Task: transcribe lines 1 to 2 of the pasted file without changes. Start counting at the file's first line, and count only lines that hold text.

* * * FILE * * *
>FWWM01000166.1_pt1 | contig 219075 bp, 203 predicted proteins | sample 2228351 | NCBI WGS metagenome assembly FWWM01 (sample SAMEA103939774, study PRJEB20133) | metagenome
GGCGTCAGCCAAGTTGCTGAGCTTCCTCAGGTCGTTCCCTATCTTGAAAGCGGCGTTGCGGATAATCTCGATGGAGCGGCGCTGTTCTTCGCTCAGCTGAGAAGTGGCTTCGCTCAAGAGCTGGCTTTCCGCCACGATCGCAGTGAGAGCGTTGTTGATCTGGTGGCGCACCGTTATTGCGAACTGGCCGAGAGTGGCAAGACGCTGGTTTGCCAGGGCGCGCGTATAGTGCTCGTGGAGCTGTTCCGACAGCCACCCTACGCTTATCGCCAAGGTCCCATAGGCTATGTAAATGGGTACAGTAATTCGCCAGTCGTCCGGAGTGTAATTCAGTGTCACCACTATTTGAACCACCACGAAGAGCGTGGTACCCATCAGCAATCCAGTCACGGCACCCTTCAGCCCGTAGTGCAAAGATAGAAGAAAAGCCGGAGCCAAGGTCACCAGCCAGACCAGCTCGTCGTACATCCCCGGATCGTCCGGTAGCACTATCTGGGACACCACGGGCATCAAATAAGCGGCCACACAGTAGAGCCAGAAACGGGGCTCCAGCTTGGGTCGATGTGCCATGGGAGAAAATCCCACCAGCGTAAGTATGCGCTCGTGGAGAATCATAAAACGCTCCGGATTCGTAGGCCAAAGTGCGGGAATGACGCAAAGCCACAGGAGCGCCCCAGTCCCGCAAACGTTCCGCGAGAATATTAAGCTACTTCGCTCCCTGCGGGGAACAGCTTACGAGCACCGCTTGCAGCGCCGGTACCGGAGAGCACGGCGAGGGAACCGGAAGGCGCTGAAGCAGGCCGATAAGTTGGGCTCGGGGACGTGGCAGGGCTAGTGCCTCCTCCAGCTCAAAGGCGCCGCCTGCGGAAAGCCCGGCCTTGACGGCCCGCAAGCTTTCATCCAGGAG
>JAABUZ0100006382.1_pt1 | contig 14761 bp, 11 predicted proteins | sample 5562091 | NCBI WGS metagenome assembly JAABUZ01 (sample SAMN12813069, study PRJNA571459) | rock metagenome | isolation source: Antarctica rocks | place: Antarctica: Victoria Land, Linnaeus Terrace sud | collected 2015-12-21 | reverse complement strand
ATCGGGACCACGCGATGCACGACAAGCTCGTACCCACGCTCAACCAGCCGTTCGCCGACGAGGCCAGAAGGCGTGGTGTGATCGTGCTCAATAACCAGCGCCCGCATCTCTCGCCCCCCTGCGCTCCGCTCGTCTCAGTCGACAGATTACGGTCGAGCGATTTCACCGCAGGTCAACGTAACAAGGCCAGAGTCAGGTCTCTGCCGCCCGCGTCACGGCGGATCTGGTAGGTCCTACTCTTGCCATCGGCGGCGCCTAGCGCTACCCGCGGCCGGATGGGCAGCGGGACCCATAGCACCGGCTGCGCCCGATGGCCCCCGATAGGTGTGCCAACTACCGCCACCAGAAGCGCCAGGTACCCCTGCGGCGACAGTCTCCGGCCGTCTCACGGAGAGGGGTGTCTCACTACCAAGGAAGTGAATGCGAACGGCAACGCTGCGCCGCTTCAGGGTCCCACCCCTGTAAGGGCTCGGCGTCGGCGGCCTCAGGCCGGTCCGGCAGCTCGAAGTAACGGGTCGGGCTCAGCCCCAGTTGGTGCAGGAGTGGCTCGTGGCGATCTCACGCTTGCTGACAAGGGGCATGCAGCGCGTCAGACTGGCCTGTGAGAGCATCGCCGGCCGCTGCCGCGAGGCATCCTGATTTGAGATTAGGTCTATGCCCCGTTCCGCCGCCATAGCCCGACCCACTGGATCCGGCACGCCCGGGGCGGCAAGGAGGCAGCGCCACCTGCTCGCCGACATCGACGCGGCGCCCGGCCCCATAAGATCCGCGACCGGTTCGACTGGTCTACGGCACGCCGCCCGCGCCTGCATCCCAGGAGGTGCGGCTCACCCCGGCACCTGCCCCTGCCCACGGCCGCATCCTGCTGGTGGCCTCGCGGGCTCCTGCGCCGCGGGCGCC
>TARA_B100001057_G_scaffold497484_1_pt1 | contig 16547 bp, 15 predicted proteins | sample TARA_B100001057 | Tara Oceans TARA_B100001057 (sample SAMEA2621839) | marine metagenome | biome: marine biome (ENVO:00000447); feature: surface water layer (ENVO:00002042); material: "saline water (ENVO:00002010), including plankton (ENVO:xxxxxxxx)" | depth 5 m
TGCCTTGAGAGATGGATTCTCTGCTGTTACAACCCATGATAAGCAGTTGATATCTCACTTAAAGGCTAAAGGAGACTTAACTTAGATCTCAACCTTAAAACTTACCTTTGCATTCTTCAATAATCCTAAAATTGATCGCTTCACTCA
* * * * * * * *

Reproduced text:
>FWWM01000166.1_pt1 | contig 219075 bp, 203 predicted proteins | sample 2228351 | NCBI WGS metagenome assembly FWWM01 (sample SAMEA103939774, study PRJEB20133) | metagenome
GGCGTCAGCCAAGTTGCTGAGCTTCCTCAGGTCGTTCCCTATCTTGAAAGCGGCGTTGCGGATAATCTCGATGGAGCGGCGCTGTTCTTCGCTCAGCTGAGAAGTGGCTTCGCTCAAGAGCTGGCTTTCCGCCACGATCGCAGTGAGAGCGTTGTTGATCTGGTGGCGCACCGTTATTGCGAACTGGCCGAGAGTGGCAAGACGCTGGTTTGCCAGGGCGCGCGTATAGTGCTCGTGGAGCTGTTCCGACAGCCACCCTACGCTTATCGCCAAGGTCCCATAGGCTATGTAAATGGGTACAGTAATTCGCCAGTCGTCCGGAGTGTAATTCAGTGTCACCACTATTTGAACCACCACGAAGAGCGTGGTACCCATCAGCAATCCAGTCACGGCACCCTTCAGCCCGTAGTGCAAAGATAGAAGAAAAGCCGGAGCCAAGGTCACCAGCCAGACCAGCTCGTCGTACATCCCCGGATCGTCCGGTAGCACTATCTGGGACACCACGGGCATCAAATAAGCGGCCACACAGTAGAGCCAGAAACGGGGCTCCAGCTTGGGTCGATGTGCCATGGGAGAAAATCCCACCAGCGTAAGTATGCGCTCGTGGAGAATCATAAAACGCTCCGGATTCGTAGGCCAAAGTGCGGGAATGACGCAAAGCCACAGGAGCGCCCCAGTCCCGCAAACGTTCCGCGAGAATATTAAGCTACTTCGCTCCCTGCGGGGAACAGCTTACGAGCACCGCTTGCAGCGCCGGTACCGGAGAGCACGGCGAGGGAACCGGAAGGCGCTGAAGCAGGCCGATAAGTTGGGCTCGGGGACGTGGCAGGGCTAGTGCCTCCTCCAGCTCAAAGGCGCCGCCTGCGGAAAGCCCGGCCTTGACGGCCCGCAAGCTTTCATCCAGGAG